Rocket Girl

Steve Byron
Alphabetti Theatre and The Worriers
Alphabetti Theatre, Newcastle
to

Jude Nelson as Georgina Stephenson
Jude Nelson as Georgina Stephenson
Jude Nelson as Georgina Stephenson
Jude Nelson as Georgina Stephenson
Jude Nelson as Georgina Stephenson
The Set

I bet you didn’t know that the moon is made of toffee (although there are some who claim it’s pease pudding, but take no notice of them; they’re wrong). It's all claggy on the inside but burnt into cinder toffee on the surface thanks to the fire-breathing dragons who live there!

I really do love children’s theatre, not only because of the delightfully surreal stories it can tell, but also, I have to admit, because I get as much pleasure out of seeing the kids’ reactions as I do watching the play!

This afternoon, for example, before the show started, the little girl next to me told her doll, “this is exciting!” Then, at one point, when our heroine was knocked unconscious, the lights all went out and a little voice from the other side of the audience announced, “the lights have gone out!” Then, when they came back on, the same little voice informed us, “the lights have come back on!”

We adult theatregoers forget how everything is new and unexpected, even magical, for the little ‘uns!

Rocket Girl is the story of 9-year-old Georgina Stephenson, big sister of George who invented the railway engine. With a series of dams and new channels, she invents a way of diverting water from flooding the local pit where her dad works, of making that water flow uphill and, after defeating an invading group of boys from the next village, of travelling to the moon on her rocket, created from, among other things, a forge bellows, an anvil pedestal, a tin bath, a battered old bucket and other similar materials, all powered by steam—and her nana’s nettle wine!

Her nana is the local blacksmith, the best for miles around, even though, when she was young, everyone said a girl couldn’t possibly be a blacksmith. She showed ‘em!

So we have a cast made up of Georgina, brother George, their nana, their dad, other miners, farmers, cows (yes, cows!), the four boys from Ovingham, Man-Eater (a vicious huge dog) and, of course, a moon-inhabiting dragon.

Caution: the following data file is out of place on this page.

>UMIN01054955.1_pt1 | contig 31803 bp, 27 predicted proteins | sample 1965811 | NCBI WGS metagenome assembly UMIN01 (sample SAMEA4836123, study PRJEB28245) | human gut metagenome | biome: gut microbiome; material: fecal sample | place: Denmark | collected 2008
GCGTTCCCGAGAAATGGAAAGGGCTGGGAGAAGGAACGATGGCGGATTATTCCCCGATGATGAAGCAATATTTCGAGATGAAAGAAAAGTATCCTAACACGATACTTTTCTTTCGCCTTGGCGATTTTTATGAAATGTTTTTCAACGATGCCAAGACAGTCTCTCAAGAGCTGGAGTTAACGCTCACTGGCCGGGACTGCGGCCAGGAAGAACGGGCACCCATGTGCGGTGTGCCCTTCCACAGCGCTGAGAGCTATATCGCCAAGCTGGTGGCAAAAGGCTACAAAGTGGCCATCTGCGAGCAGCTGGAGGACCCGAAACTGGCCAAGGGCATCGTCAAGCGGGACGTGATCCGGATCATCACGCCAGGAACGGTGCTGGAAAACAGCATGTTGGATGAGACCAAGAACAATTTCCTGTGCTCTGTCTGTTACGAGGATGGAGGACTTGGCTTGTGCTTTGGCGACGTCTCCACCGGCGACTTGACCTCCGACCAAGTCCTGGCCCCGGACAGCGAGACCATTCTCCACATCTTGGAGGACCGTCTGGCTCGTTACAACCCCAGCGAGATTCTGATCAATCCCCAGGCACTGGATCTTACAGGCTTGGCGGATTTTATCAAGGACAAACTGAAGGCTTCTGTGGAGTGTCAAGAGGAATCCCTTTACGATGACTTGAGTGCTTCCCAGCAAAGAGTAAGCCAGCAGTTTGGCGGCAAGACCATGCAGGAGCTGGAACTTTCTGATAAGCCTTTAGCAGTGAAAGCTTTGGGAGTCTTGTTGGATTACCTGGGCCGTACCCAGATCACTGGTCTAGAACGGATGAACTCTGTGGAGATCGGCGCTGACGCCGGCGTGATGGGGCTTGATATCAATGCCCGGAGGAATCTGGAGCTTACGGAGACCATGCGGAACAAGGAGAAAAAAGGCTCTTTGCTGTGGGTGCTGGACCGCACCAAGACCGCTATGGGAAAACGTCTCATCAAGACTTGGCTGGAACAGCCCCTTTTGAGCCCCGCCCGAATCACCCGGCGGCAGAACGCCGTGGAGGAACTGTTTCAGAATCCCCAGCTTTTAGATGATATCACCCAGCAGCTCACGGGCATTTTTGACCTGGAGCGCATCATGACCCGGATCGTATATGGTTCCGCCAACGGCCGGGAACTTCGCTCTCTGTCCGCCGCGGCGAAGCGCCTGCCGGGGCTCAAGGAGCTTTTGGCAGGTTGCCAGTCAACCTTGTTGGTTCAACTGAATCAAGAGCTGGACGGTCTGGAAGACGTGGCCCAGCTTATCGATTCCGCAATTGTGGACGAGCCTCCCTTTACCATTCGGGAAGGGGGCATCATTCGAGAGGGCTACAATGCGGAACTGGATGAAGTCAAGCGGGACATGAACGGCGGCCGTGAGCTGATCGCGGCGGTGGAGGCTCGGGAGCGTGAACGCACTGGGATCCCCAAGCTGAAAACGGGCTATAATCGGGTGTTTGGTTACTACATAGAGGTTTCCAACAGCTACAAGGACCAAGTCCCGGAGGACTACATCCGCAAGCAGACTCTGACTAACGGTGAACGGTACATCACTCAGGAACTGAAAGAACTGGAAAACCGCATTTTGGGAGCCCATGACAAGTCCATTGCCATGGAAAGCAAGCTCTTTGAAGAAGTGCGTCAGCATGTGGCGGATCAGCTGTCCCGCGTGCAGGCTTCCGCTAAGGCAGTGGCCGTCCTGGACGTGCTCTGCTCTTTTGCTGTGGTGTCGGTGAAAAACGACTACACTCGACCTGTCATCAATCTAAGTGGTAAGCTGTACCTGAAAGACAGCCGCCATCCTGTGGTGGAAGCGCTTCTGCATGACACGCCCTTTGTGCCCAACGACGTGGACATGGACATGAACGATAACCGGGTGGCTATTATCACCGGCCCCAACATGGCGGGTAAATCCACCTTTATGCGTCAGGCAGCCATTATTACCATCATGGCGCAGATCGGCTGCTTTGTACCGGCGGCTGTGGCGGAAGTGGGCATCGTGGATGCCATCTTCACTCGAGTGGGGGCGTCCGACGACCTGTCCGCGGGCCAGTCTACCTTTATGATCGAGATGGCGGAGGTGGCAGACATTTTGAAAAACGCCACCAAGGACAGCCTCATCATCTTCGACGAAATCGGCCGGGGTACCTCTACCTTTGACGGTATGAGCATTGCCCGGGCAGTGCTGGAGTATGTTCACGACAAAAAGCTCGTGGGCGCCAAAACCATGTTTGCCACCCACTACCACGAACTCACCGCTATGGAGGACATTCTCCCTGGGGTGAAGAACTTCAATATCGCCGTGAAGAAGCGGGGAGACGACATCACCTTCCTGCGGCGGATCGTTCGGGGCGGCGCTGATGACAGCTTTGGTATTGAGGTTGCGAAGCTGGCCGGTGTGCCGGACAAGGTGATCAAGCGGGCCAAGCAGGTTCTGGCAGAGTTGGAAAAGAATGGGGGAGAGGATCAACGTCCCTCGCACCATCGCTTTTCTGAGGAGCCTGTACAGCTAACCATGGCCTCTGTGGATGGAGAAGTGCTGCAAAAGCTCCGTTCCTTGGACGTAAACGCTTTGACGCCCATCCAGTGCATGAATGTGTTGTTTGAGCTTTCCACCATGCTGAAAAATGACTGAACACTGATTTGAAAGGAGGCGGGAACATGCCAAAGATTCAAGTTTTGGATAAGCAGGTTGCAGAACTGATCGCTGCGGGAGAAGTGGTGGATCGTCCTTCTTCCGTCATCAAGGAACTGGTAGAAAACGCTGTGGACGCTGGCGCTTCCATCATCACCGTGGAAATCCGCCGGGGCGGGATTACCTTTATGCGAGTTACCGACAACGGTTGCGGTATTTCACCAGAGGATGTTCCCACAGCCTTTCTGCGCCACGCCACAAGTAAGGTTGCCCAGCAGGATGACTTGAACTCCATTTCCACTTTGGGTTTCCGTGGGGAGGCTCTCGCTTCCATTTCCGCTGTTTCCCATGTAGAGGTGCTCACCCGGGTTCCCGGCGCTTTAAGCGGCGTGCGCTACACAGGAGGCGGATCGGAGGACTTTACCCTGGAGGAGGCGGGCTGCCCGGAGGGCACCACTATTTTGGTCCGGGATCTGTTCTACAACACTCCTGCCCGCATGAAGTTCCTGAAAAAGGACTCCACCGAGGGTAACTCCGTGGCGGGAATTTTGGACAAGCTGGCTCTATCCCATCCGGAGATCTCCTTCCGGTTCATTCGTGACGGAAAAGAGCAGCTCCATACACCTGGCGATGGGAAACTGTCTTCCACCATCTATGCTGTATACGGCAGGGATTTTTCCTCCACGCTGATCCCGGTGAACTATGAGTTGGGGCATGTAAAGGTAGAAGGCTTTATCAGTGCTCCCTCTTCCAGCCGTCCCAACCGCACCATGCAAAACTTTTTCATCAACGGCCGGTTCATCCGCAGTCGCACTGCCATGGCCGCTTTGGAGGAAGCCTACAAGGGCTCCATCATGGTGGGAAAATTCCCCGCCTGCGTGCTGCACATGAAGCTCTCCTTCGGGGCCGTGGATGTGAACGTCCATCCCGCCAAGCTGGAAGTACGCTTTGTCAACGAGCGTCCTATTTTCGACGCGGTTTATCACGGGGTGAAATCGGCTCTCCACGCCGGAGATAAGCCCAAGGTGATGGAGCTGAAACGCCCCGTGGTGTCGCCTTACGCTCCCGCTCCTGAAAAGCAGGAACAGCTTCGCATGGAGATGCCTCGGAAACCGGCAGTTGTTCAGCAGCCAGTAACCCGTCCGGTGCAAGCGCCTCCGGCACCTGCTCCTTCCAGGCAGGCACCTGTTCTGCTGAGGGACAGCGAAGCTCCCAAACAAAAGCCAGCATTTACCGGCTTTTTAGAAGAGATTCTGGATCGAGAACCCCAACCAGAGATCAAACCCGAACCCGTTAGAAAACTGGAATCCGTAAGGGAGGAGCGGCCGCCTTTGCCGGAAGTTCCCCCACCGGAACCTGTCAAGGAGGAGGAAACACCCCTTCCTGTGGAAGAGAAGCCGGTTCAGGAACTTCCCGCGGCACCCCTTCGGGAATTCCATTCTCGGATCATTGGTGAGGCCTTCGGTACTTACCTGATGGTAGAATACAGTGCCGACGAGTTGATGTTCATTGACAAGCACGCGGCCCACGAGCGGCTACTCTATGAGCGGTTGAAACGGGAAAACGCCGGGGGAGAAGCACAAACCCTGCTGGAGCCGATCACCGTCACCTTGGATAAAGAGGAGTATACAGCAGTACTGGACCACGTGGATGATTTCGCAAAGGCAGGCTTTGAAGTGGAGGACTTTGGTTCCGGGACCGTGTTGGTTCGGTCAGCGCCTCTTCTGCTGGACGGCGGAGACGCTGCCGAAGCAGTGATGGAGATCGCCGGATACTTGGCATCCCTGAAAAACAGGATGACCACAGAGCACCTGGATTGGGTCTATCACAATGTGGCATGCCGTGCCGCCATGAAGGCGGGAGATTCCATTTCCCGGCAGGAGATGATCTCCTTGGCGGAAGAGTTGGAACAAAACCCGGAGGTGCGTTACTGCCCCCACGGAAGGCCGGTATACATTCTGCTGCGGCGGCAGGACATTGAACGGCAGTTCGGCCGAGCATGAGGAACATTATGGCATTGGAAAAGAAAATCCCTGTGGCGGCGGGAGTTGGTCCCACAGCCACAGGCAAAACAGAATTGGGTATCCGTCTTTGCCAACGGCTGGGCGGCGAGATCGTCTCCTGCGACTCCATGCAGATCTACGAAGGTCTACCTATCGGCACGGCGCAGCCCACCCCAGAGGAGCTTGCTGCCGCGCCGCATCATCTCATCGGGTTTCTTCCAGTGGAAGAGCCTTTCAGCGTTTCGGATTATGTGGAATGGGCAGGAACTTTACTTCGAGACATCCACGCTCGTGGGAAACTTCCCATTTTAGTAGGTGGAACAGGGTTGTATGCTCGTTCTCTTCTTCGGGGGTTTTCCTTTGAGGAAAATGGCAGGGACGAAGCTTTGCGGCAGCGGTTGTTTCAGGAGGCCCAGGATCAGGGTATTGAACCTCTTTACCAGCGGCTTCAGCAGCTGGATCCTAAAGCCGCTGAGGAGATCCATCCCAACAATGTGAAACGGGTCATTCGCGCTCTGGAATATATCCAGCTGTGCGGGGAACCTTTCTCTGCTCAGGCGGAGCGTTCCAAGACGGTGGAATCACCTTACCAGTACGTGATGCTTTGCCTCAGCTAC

The settings include the forge, the pit, the countryside, an orchard, up a tree, outer-space and—of course! Obviously!—the moon. A truly Monsterist production!

Except that it isn’t! Monsterist, that is. The story is told by a flexible set (by Mollie Barrett), some subtle sound effects (Nick Tyler), some recorded voice-over (Paula Penman), effective lighting (Louise Gregory), but most especially by Steve Byron’s words and the storytelling skills and physicality of actress Jude Nelson, all woven together by co-directors Ali Pritchard and Matt Jamie.

And it is told well. All around the stage (Alphabetti uses a thrust configuration), the kids were riveted, eyes focused on Nelson as she climbed over, under and around the set, listening intently to what she said as she told her story. They sat transfixed for about an hour. And there was laughter too, not just from the kids but from the adults as well, always a sign of a well-written and performed piece.

The audience loved it and there was a concerted rush by the kids to join the free Everyone’s an Inventor workshop by Little Inventors in the bar. They certainly had a good time!

And they learned an important lesson too. A girl can be just as good an inventor as a boy. Or perhaps even better! I mean, a railway engine's OK, but a rocket to the moon... Now that is special!

Reviewer: Peter Lathan